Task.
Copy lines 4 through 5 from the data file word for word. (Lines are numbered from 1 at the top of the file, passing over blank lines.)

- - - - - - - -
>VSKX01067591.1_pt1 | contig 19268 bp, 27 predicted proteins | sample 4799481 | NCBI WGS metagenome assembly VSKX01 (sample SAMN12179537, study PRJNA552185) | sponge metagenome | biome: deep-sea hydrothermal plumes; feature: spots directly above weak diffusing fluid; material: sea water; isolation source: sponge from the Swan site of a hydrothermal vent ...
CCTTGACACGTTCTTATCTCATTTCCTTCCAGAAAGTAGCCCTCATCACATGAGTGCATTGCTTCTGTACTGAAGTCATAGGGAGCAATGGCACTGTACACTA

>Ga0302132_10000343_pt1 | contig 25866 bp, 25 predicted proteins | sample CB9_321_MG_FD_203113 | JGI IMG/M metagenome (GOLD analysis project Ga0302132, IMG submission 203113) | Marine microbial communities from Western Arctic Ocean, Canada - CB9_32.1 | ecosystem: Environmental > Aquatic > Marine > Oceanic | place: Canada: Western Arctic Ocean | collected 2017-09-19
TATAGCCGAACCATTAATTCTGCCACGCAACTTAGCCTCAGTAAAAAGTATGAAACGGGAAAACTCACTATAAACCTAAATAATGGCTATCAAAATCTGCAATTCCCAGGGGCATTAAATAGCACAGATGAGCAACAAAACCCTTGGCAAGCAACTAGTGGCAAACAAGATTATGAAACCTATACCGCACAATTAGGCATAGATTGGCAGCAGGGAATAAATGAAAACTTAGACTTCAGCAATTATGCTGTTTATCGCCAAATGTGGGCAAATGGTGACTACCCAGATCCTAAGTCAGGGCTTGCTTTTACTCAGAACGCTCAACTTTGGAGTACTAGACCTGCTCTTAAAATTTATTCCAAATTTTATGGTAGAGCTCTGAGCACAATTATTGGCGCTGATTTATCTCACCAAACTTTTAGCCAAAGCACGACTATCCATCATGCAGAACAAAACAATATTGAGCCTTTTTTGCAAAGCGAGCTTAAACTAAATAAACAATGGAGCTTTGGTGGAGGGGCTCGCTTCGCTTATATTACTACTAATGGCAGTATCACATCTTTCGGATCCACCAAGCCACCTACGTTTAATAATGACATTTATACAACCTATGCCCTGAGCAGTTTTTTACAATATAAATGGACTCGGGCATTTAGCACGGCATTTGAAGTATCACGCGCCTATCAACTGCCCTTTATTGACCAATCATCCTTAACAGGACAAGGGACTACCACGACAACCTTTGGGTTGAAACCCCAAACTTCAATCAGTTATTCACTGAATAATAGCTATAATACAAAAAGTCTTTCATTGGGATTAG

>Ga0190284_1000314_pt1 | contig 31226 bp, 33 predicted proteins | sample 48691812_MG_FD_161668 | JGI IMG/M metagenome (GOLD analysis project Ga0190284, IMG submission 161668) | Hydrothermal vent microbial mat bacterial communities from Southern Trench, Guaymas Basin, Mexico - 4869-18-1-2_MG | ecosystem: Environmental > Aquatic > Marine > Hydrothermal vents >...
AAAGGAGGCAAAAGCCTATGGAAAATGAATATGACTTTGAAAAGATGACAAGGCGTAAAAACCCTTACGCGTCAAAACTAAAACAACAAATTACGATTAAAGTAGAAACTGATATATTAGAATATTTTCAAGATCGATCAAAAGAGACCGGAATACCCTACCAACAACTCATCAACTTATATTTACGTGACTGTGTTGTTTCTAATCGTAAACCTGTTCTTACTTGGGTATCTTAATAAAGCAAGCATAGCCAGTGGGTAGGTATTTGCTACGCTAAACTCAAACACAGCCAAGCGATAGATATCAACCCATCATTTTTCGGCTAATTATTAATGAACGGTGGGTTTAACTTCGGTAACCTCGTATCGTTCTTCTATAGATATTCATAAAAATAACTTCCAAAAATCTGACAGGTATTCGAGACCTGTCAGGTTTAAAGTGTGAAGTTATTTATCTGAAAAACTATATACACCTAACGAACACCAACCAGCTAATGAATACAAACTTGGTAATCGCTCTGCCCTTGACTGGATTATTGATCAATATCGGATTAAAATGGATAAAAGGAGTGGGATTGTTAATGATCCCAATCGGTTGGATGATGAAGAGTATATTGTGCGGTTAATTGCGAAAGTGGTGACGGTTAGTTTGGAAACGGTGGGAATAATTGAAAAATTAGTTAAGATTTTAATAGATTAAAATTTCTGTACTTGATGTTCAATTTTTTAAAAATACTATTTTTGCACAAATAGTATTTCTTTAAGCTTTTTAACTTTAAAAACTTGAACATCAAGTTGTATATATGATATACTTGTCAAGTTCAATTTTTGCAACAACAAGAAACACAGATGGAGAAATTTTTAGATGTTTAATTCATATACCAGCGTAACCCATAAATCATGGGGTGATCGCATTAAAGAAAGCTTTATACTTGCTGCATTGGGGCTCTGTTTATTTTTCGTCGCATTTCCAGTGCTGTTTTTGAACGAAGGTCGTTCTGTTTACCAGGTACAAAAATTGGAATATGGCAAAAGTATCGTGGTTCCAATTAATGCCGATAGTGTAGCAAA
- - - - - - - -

TATAGCCGAACCATTAATTCTGCCACGCAACTTAGCCTCAGTAAAAAGTATGAAACGGGAAAACTCACTATAAACCTAAATAATGGCTATCAAAATCTGCAATTCCCAGGGGCATTAAATAGCACAGATGAGCAACAAAACCCTTGGCAAGCAACTAGTGGCAAACAAGATTATGAAACCTATACCGCACAATTAGGCATAGATTGGCAGCAGGGAATAAATGAAAACTTAGACTTCAGCAATTATGCTGTTTATCGCCAAATGTGGGCAAATGGTGACTACCCAGATCCTAAGTCAGGGCTTGCTTTTACTCAGAACGCTCAACTTTGGAGTACTAGACCTGCTCTTAAAATTTATTCCAAATTTTATGGTAGAGCTCTGAGCACAATTATTGGCGCTGATTTATCTCACCAAACTTTTAGCCAAAGCACGACTATCCATCATGCAGAACAAAACAATATTGAGCCTTTTTTGCAAAGCGAGCTTAAACTAAATAAACAATGGAGCTTTGGTGGAGGGGCTCGCTTCGCTTATATTACTACTAATGGCAGTATCACATCTTTCGGATCCACCAAGCCACCTACGTTTAATAATGACATTTATACAACCTATGCCCTGAGCAGTTTTTTACAATATAAATGGACTCGGGCATTTAGCACGGCATTTGAAGTATCACGCGCCTATCAACTGCCCTTTATTGACCAATCATCCTTAACAGGACAAGGGACTACCACGACAACCTTTGGGTTGAAACCCCAAACTTCAATCAGTTATTCACTGAATAATAGCTATAATACAAAAAGTCTTTCATTGGGATTAG

>Ga0190284_1000314_pt1 | contig 31226 bp, 33 predicted proteins | sample 48691812_MG_FD_161668 | JGI IMG/M metagenome (GOLD analysis project Ga0190284, IMG submission 161668) | Hydrothermal vent microbial mat bacterial communities from Southern Trench, Guaymas Basin, Mexico - 4869-18-1-2_MG | ecosystem: Environmental > Aquatic > Marine > Hydrothermal vents >...